Normally, in a court, you might have a judge who would make a determination about relevance. But, here, you're going to have the chief justice. I don't know that the chief justice is going to get really involved in that. But I do think that, if they can make the case that any of those
individuals is relevant to the case, they should be allowed to call those individuals.
TAPPER: I suppose they would make the argument that the whistle- blower obviously is the one that prompted all this and, in some cases, claims to have firsthand information, was never interviewed by the House, and that the Republicans making the argument that President Trump was really actually sincerely concerned about corruption in Ukraine, that Hunter Biden and Joe Biden and what happened in Ukraine or what didn't happen is relevant.
Would you vote for something like that, as long as other witnesses such as Mick Mulvaney, John Bolton, people from OMB were also called?
AMASH: I think, if they can make a credible claim that those are relevant witnesses, then, yes, I'd make that trade.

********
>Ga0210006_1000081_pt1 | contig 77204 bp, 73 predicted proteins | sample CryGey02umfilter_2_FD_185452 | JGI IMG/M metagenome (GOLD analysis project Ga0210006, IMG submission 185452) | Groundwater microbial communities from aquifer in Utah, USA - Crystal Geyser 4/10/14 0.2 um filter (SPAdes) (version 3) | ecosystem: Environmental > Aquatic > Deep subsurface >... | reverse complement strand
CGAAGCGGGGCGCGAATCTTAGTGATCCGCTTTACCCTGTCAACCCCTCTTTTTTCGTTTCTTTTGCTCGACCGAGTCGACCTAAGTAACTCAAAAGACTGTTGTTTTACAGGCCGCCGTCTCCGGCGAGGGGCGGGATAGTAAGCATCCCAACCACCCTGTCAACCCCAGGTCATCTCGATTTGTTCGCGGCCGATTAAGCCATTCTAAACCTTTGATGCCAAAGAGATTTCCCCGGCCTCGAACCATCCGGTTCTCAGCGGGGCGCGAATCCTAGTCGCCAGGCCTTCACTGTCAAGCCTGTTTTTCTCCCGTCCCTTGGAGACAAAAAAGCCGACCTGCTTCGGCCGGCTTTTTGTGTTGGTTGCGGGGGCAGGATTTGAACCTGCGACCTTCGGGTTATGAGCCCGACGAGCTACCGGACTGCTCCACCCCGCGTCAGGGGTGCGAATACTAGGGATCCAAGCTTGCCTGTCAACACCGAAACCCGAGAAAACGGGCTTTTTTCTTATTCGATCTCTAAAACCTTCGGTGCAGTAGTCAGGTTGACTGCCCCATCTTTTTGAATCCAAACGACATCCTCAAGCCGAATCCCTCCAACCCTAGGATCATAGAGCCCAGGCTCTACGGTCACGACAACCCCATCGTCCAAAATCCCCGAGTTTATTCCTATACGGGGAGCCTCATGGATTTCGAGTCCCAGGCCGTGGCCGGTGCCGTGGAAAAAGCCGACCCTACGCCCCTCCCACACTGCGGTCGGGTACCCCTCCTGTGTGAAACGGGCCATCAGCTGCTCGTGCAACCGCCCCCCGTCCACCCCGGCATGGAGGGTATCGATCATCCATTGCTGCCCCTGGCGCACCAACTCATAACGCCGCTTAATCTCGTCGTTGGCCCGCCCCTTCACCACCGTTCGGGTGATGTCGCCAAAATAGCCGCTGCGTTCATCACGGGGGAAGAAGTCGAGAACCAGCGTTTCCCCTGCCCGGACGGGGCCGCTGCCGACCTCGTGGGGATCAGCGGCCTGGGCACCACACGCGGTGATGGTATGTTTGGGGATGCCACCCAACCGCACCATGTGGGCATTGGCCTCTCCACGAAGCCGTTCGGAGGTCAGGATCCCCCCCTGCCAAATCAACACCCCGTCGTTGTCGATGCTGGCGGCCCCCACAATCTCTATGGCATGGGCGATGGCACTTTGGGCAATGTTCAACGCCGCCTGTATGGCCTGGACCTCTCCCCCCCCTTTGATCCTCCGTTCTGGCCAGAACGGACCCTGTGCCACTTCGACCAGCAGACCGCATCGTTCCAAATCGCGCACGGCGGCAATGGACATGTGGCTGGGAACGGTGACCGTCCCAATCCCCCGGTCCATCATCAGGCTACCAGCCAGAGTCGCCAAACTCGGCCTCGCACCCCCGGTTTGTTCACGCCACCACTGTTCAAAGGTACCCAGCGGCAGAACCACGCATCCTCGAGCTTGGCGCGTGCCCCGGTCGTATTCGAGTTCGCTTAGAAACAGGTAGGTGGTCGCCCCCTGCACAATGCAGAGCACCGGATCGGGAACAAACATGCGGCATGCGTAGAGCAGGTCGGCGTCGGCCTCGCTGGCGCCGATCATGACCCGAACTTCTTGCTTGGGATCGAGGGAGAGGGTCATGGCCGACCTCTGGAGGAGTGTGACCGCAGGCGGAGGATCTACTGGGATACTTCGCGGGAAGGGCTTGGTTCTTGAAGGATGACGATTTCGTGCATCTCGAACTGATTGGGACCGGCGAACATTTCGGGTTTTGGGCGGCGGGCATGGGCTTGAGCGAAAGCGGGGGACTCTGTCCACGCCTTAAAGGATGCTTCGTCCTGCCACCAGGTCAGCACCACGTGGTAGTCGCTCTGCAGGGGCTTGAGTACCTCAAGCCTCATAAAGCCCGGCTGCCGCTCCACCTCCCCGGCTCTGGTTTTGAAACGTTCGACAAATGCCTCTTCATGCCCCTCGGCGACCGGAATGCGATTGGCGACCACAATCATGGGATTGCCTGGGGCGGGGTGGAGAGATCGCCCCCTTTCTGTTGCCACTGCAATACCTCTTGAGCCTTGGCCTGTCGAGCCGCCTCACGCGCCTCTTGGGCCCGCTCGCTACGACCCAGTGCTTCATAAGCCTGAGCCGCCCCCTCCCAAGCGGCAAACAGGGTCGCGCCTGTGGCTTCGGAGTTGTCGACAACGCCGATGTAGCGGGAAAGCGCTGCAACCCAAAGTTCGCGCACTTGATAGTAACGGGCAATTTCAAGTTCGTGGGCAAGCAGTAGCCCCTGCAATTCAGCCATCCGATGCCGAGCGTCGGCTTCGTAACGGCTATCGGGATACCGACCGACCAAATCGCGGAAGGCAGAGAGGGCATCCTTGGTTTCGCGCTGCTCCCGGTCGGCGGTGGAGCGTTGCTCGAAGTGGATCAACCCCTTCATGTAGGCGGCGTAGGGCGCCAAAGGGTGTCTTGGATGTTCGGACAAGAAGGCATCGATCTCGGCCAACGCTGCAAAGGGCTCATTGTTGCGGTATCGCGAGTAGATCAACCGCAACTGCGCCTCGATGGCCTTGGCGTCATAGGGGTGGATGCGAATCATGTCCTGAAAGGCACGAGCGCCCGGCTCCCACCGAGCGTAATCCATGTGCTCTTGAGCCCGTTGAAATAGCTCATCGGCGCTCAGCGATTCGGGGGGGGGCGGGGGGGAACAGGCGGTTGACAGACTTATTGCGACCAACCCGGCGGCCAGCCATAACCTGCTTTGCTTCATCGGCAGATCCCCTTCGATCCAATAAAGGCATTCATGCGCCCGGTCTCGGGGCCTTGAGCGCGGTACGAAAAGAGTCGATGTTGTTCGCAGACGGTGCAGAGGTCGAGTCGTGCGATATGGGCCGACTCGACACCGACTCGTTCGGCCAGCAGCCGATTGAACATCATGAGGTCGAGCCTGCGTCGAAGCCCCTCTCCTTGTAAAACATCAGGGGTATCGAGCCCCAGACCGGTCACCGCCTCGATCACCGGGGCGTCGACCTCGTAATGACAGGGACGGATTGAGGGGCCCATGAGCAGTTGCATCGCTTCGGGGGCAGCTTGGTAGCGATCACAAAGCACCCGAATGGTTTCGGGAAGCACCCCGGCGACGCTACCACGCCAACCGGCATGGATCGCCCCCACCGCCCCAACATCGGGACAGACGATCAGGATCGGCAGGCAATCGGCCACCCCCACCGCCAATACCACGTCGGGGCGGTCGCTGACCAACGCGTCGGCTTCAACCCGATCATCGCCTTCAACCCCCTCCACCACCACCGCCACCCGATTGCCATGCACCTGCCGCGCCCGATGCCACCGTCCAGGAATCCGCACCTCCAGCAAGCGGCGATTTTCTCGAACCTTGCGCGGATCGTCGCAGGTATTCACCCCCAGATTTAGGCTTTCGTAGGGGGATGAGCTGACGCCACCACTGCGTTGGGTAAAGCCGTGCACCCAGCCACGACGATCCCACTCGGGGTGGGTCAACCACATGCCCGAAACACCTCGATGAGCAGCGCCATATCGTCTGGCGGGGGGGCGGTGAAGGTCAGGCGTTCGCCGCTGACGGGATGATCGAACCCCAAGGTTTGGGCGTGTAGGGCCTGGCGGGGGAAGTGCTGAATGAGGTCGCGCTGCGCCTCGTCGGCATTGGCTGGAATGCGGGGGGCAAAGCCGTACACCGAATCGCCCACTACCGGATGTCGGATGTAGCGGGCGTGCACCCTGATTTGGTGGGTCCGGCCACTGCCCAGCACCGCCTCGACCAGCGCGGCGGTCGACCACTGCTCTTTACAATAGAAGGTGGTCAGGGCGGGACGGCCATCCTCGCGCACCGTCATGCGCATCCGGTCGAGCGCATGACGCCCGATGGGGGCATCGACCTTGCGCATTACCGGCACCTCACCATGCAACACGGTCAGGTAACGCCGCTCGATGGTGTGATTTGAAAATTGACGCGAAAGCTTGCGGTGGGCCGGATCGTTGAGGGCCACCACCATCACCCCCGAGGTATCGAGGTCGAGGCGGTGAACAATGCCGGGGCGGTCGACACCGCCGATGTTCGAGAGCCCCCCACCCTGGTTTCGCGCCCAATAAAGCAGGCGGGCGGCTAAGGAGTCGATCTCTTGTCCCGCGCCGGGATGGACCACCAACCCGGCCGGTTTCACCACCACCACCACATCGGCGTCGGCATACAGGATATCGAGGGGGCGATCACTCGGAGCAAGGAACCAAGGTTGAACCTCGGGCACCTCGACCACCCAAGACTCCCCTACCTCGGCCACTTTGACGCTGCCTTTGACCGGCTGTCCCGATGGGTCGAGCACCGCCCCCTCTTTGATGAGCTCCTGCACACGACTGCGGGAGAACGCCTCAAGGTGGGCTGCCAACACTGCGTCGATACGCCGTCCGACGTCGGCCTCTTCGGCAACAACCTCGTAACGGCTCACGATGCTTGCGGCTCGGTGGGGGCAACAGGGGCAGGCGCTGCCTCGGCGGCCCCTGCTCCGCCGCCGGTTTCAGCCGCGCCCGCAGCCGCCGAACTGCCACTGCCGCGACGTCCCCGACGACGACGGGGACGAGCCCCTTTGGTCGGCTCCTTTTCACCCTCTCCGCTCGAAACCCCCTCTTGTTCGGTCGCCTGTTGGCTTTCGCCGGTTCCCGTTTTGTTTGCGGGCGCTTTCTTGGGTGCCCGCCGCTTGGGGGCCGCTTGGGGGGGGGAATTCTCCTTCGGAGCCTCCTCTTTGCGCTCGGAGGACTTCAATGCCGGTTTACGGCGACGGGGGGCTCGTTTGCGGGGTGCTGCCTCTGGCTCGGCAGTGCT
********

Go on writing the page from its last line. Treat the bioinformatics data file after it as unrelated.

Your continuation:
I'd be willing to accept some of those witnesses in exchange for people like Bolton and Mulvaney and others.
TAPPER: What do you make of your former Republican colleagues arguing that President Trump was sincerely deeply concerned about corruption in Ukraine?
AMASH: Well, there's no evidence of that.
I mean, Ukraine had received money previously. This seems like something that he brought up because we were in the midst of the start of a presidential election campaign, and he clearly wanted to go after Joe Biden.
And he was asking for a favor from Ukraine to help him personally.
TAPPER: When talking about the war powers resolution and the president not notifying Congress about Iran, you said something interesting to "Rolling Stone."
You said -- quote -- "On order nary legislative matters, most members of Congress don't think anymore. They just follow whatever they're told by their leadership."